Japan’s Wildlife Is Still Reeling from the 2011 Earthquake and Tsunami
An unlikely indicator shows the ecosystem in Sendai Bay, Japan, has yet to recover—and perhaps never will.
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The 2011 earthquake and tsunami that struck Japan’s east coast dramatically changed the landscape and devastated coastal species. Now, even though reef fish communities and small invertebrates have returned, one unlikely indicator is revealing there is still a long way to go for this battered region. The proof? A dearth of snail parasites.
Parasites are pervasive members of any healthy ecosystem. But by comparing the numbers and species of parasites infecting Asian hornsnails in Japan’s Sendai Bay before the 2011 tsunami and eight years after it, scientists have revealed that while the parasite community is recovering, it is still not as rich as it once was. According to Osama Miura, a biologist at Kochi University in Japan, this shows the entire ecosystem is still struggling.
The beaches and mudflats of Sendai Bay stretch along Japan’s eastern coast roughly 100 kilometers north of the failed Fukushima Daiichi nuclear power plant. For Miura, the bay is a second home. As a student at Tohoku University in Sendai, he spent 10 years there, studying mud snails and their trematode parasites. After graduating in 2006, he continued visiting the bay every year to conduct ecological monitoring. Then, in 2011, the bay was devastated by the powerful wave.
“When I visited for the first time after the tsunami, I almost lost my words,” says Miura. The destruction made it difficult for Miura to reach his former study sites. When he did finally reach the mudflats, he realized many species were gone. It took a full year for Miura to find any snails. But the snails’ parasites have taken even longer to return.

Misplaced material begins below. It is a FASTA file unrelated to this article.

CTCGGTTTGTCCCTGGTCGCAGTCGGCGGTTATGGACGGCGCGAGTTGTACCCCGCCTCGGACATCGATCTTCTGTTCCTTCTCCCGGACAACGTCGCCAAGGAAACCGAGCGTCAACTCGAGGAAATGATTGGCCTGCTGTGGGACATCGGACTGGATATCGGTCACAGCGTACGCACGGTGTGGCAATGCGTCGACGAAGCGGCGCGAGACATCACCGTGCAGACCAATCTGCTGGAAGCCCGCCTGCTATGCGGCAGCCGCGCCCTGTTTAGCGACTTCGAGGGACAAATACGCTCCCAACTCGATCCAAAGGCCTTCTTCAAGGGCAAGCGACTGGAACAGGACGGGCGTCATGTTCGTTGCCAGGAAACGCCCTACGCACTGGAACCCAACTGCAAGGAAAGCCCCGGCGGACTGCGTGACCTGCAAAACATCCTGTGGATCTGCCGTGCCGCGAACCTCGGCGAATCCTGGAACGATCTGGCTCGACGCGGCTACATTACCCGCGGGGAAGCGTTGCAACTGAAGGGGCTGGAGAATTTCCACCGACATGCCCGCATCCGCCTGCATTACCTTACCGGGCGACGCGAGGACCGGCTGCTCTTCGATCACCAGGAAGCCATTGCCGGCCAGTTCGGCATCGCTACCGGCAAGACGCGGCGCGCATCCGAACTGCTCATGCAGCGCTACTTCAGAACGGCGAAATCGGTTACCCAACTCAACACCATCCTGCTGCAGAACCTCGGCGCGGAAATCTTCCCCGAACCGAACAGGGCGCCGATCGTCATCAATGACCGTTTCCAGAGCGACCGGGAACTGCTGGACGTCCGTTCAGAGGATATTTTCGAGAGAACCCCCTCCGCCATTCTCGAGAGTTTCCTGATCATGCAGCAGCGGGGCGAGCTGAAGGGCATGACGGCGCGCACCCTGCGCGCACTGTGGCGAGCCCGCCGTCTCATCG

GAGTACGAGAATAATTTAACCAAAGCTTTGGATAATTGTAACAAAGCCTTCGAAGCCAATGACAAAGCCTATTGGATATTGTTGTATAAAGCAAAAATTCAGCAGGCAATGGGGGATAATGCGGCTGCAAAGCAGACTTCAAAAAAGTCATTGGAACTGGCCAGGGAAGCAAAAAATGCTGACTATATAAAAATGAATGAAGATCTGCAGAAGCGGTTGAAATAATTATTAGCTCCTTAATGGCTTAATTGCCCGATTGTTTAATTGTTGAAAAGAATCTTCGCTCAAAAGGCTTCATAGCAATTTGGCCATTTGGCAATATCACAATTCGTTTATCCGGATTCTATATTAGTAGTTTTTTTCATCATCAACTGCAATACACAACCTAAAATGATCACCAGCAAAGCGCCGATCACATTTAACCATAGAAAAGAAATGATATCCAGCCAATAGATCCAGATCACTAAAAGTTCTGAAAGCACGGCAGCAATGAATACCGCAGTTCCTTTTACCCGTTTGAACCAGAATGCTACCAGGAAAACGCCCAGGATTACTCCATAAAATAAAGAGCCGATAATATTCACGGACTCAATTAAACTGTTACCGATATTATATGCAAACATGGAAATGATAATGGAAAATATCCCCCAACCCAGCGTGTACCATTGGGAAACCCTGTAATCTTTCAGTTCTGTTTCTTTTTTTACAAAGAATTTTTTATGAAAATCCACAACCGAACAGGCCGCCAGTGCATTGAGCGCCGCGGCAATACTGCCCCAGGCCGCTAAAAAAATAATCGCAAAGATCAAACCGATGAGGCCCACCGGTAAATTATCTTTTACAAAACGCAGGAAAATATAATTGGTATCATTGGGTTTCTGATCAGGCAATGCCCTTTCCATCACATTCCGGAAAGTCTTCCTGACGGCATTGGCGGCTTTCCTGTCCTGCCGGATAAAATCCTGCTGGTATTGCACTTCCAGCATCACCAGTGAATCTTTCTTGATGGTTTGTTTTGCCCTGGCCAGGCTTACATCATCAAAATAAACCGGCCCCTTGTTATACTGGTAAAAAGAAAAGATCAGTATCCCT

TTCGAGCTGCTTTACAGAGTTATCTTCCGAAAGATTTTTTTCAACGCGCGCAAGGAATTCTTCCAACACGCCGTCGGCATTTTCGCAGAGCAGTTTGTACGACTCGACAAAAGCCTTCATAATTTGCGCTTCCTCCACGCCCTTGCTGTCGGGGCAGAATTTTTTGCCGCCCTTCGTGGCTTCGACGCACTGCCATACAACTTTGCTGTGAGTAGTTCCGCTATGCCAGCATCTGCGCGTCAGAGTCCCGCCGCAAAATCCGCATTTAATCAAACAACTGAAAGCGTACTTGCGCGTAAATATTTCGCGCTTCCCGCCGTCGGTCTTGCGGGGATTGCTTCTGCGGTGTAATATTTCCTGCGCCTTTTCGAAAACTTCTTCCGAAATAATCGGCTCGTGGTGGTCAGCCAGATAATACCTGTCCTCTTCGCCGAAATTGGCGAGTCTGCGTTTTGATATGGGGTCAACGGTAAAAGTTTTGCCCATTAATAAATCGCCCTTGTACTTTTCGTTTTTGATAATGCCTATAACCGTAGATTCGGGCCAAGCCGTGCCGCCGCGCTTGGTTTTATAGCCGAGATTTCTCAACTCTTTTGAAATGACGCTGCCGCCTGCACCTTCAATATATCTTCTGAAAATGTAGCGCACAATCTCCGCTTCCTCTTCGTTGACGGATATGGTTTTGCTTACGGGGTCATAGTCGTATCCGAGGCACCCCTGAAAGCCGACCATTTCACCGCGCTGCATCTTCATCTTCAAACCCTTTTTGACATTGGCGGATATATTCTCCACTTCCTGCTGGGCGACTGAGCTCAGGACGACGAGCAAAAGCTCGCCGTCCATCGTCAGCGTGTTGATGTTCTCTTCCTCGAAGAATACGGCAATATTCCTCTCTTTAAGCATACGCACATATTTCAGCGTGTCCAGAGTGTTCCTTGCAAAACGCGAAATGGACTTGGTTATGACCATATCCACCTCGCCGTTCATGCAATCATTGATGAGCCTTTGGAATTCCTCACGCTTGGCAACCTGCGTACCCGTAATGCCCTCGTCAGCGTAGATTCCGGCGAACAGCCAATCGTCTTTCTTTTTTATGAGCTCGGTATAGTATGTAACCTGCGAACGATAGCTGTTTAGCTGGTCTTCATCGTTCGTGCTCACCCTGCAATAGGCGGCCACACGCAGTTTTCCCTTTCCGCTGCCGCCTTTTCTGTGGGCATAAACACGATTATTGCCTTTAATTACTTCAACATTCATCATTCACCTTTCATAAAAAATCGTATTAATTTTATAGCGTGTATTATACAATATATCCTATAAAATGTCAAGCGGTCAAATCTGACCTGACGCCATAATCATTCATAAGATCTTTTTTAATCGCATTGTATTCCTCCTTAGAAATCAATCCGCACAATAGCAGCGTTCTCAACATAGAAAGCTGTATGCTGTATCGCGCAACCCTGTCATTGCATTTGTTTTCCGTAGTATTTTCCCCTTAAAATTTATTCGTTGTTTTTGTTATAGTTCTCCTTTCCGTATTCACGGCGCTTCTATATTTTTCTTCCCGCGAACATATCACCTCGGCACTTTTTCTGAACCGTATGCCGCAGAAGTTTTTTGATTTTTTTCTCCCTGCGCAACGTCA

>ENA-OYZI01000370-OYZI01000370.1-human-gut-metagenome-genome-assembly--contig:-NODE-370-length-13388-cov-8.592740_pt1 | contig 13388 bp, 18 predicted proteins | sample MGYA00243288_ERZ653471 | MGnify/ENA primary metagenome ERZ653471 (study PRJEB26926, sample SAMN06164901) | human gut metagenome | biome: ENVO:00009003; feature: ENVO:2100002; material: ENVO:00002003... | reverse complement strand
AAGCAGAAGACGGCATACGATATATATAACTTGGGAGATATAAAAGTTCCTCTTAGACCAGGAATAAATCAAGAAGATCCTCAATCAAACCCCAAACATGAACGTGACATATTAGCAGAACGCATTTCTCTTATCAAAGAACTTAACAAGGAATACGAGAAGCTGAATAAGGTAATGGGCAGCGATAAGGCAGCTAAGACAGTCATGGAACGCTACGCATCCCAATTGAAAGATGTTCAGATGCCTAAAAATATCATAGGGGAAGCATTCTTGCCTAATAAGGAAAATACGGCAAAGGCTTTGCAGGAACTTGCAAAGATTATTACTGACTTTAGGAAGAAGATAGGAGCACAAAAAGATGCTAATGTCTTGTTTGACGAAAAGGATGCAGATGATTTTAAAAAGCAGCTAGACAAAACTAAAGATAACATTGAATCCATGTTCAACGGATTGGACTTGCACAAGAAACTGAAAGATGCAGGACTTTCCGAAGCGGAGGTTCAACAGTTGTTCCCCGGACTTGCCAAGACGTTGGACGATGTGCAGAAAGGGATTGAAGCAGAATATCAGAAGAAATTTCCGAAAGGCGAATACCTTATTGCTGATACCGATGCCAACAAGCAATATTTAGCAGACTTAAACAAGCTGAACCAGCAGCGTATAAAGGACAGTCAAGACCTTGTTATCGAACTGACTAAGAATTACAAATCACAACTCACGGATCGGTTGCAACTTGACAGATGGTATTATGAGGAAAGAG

Trematodes, like many parasites, have complex life cycles that take advantage of food webs. Those that parasitize the Asian hornsnail first encounter the snails as eggs, which the snails eat. The parasites develop into a small free-living stage that tunnel out of the snail and seek out aquatic animals like fish or crustaceans to burrow into and infect. When these animals are then eaten by larger animals, often shorebirds, the parasites mature and produce eggs that are pooped back out into the environment.
“A lot of things need to line up in order for this parasite to go from egg to adult and back again,” explains Kevin Lafferty, a marine ecologist for the US Geological Survey. Lafferty’s work on trematodes helped pioneer the idea that parasites are useful indicators of the integrity of food webs. “Host diversity begets parasite diversity,” he explains, “because host diversity provides opportunities for a variety of life cycles to be completed.”
Looking at the proportions of snails infected with different parasite species, then, provides a way to gauge which hosts are present without costly surveys of an entire ecosystem.
Miura’s finding indicates the bay is still recovering, even after eight years. Changes to the landscape, such as the construction of a large sea wall meant to protect against future tsunamis, mean the ecosystem may never fully recover.
“This work disturbed the tidal flats, so some species that survived the tsunami are now affected,” says Miura. “I don’t like the destruction of nature, but on the other hand the people here also need protection, so it’s complicated.”